However, there is still the Trick Shot to discuss, and it is emblematic of my issue with Mario Tennis Aces after playing many, many matches during this beta. With a flick of the right stick, your character catapults themself in the direction of the ball. If they are close enough to the ball, and the radius is rather generous, they’ll automatically return the ball. This simply feels like a crutch. I play tennis in real life, and so I appreciate the strategy of the game. In fact, I felt as though I was strategically superior in many of my matches, simply because of my real world experience. Often, I could bait an opponent to net, and throw a lob over their head, or more frequently, get up to net myself. I could throw volley after volley at my opponent to opposite sides of the court, but by using Trick Shots they could bat them right back at me. Even the Zone Shot, Special Shot, and Zone Speed, which I feel are much more balanced, detract from the tried and true strategy of the game. Luckily for purists like myself, the energy mechanic can be turned off, so I don’t see these added mechanics as that big of an issue with Aces. However, this feature was not available in the demo, so I cannot speak directly to how the game plays without the energy gauge. Along the lines of emulating the real tennis experience, one feature that I was unable to try during the demo was Swing Mode: motion controls that seem to emulate nearly 1:1 actual tennis strokes. While I tend to prefer traditional controls, if these work well, there is no doubt in my mind that this is the way I’ll play. Mario Tennis Aces has already gotten me up on my feet jumping and swearing my way to victory, so I might as well add motion controls into the fray.

Questionable gimmicks aside, it is undeniable that I was having an absolute blast playing Mario Tennis Aces. The fun factor here is just through the roof. I have not been this engaged by a Switch game in quite a while, and I’ve already pre-ordered my copy. The movement and strokes feel great, and cinching the win with a well placed drop-shot or killer forehand is a rewarding experience. However, the real icing on the cake is all the little details that Camelot added to this title in order to further immerse the player. From the HD rumble-simulated heartbeat on important points, to the wildly expressive characters, it’s clear that a lot of love and care went into making this game. I’ve felt that New Super Mario Bros homogenized the Mario franchise, and for a while it did. Post-Super Mario Galaxy, everything Mario (with key exceptions, such as Mario Kart 8) felt very generic. The Switch started to change that reputation with Super Mario Odyssey, which is one of the most creative and zany games I’ve played in quite some time. I can happily report that Mario Tennis Aces is continuing that trend. What really sealed the deal for me was watching Waluigi moonwalk in slow-motion across the court with a rose in his mouth. Mario Tennis Aces isn’t afraid to have fun, and I’m certainly not afraid to have fun with it. June 22nd can’t come soon enough!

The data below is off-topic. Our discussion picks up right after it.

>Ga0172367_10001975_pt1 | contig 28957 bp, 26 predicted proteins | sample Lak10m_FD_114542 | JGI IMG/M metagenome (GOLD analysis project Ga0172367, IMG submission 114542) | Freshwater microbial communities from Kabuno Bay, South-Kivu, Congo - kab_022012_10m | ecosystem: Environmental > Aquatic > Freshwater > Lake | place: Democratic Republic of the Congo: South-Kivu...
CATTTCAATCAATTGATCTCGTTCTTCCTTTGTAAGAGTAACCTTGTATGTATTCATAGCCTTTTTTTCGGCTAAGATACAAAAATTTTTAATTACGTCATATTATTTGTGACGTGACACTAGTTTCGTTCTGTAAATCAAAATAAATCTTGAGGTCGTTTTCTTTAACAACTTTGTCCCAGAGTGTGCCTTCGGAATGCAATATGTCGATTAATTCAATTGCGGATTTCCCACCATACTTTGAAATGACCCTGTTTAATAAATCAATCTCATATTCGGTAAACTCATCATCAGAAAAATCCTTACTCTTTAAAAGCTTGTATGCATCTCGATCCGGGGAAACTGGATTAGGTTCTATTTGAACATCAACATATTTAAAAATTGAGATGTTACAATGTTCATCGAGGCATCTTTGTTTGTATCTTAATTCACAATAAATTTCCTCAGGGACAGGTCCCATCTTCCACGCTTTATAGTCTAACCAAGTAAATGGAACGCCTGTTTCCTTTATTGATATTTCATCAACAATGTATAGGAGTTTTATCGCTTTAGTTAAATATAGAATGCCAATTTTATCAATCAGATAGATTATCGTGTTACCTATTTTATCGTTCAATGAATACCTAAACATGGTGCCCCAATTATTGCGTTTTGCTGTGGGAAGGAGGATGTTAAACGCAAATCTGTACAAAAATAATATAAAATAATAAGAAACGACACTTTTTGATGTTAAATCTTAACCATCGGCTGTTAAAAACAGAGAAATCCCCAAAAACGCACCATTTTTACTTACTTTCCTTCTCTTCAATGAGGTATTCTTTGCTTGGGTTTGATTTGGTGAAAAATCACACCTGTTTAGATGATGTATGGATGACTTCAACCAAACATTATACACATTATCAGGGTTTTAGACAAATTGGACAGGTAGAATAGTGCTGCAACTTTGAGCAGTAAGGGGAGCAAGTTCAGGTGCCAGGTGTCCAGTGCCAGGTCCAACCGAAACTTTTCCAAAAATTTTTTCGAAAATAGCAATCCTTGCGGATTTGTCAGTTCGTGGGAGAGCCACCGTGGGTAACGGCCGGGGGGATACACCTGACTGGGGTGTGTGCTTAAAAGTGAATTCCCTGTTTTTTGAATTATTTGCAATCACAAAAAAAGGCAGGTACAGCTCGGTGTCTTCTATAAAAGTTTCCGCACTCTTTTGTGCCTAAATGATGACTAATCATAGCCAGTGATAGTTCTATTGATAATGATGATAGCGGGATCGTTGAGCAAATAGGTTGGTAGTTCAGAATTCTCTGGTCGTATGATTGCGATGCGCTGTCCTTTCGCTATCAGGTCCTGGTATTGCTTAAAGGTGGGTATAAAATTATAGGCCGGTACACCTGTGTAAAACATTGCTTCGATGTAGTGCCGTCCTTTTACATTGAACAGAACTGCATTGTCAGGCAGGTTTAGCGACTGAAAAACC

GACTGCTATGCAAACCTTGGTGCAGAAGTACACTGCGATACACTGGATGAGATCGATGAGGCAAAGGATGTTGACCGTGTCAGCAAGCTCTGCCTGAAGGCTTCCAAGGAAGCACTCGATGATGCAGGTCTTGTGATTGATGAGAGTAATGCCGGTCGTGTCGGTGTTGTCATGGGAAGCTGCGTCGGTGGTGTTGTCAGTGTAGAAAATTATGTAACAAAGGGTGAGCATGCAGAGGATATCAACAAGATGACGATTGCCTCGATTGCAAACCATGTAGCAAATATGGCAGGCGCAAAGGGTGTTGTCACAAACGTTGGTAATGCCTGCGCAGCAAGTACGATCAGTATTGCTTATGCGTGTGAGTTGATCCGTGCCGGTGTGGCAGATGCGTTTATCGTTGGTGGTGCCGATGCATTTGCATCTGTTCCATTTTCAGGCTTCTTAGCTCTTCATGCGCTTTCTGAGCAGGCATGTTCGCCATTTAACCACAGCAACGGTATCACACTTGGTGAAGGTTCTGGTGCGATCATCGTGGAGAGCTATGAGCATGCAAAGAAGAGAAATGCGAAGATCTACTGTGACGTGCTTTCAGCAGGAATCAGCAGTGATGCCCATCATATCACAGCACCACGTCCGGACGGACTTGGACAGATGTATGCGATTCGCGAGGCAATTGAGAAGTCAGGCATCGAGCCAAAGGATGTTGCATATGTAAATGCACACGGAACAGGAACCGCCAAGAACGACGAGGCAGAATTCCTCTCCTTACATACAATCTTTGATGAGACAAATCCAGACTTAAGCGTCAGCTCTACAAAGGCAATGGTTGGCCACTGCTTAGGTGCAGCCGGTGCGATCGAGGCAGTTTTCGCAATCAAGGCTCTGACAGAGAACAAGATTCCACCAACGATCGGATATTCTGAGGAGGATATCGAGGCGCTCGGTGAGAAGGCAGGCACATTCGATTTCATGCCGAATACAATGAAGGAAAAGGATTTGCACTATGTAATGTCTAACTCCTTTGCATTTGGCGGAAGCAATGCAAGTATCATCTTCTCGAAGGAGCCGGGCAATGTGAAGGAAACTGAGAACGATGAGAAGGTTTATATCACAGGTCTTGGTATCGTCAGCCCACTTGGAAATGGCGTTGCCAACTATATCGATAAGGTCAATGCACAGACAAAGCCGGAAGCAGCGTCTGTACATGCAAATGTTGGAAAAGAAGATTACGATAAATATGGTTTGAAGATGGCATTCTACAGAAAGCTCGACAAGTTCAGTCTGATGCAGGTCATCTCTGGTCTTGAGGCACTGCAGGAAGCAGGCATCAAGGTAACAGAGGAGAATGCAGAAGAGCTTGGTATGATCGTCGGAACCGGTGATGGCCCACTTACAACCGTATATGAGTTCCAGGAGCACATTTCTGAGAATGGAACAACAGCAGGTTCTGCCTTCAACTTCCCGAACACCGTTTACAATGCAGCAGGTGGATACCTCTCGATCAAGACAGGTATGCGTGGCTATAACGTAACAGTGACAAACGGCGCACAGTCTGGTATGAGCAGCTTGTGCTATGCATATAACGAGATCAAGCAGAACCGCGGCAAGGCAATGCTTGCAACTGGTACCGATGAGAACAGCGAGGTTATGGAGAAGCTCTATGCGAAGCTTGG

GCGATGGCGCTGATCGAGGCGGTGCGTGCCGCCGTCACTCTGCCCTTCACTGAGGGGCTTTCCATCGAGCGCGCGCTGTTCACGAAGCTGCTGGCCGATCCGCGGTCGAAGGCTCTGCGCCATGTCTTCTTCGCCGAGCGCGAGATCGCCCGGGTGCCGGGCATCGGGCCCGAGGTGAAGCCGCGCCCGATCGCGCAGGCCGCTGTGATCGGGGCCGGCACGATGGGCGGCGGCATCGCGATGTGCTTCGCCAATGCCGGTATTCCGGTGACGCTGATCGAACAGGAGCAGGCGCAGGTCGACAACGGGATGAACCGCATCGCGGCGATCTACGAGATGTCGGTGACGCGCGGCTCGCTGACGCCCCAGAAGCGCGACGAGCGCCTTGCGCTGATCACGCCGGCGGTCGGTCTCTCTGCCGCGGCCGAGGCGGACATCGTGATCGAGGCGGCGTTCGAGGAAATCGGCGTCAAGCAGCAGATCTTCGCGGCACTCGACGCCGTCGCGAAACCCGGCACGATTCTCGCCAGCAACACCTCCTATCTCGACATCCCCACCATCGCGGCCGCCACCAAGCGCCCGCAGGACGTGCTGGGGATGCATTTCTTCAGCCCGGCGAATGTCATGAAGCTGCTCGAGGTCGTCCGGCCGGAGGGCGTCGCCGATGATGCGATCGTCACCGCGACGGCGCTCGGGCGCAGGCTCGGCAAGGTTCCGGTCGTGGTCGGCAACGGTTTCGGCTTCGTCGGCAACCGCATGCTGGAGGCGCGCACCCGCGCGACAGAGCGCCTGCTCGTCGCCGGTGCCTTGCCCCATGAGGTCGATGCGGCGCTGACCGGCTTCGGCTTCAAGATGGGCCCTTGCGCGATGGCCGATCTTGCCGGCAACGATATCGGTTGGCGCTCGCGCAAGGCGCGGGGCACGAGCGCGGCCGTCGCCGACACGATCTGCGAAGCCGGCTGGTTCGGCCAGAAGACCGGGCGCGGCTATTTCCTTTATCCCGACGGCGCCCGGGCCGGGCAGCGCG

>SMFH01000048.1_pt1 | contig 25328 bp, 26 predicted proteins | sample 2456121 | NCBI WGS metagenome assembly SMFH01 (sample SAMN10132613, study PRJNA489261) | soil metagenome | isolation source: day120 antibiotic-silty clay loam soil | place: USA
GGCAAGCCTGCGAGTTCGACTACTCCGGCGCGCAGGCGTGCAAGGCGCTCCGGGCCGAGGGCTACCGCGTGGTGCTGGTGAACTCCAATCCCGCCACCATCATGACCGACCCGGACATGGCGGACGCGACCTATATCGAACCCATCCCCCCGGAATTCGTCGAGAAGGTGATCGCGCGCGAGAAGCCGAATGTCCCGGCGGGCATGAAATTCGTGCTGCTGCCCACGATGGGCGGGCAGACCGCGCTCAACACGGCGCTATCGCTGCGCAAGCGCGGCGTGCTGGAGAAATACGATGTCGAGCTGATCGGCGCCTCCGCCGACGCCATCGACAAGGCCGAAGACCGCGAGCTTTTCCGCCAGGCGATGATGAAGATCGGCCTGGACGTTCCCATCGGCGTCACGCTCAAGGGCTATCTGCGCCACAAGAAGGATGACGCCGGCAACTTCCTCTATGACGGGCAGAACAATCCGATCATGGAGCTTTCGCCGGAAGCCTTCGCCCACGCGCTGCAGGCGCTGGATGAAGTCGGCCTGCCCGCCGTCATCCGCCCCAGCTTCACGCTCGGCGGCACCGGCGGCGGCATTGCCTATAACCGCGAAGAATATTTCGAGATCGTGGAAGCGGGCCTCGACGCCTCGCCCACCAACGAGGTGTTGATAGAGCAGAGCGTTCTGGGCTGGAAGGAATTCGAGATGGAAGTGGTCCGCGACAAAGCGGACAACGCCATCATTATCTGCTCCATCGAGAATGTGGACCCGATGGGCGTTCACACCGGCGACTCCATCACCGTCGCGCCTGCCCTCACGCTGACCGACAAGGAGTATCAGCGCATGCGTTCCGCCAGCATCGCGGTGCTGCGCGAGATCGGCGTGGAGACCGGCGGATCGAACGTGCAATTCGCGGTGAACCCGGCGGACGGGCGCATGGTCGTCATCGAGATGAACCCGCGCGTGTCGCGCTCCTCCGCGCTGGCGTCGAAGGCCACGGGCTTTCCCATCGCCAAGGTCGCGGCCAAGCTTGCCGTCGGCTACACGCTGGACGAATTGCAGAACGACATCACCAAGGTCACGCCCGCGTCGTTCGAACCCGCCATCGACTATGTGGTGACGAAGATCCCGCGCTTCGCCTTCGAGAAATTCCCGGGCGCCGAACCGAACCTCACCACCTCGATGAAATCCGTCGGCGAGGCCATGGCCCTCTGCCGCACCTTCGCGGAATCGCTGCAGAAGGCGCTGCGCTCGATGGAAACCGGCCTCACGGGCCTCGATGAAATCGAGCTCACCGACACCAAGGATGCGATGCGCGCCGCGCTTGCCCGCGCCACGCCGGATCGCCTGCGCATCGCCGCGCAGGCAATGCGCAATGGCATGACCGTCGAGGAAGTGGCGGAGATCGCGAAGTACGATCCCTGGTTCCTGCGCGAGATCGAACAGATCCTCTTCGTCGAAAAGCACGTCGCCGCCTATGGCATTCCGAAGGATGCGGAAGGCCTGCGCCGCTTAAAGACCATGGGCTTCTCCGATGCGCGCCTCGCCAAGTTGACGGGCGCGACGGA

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Abram is an aspiring games journalist with a soft-spot for titles published by a particular company that starts with N, and ends with -intendo. When he's not playing, or writing about, video games, Abram is most likely ranting to no one in particular about various films he's seen, or grabbing the sketchpad to do a bit of drawing.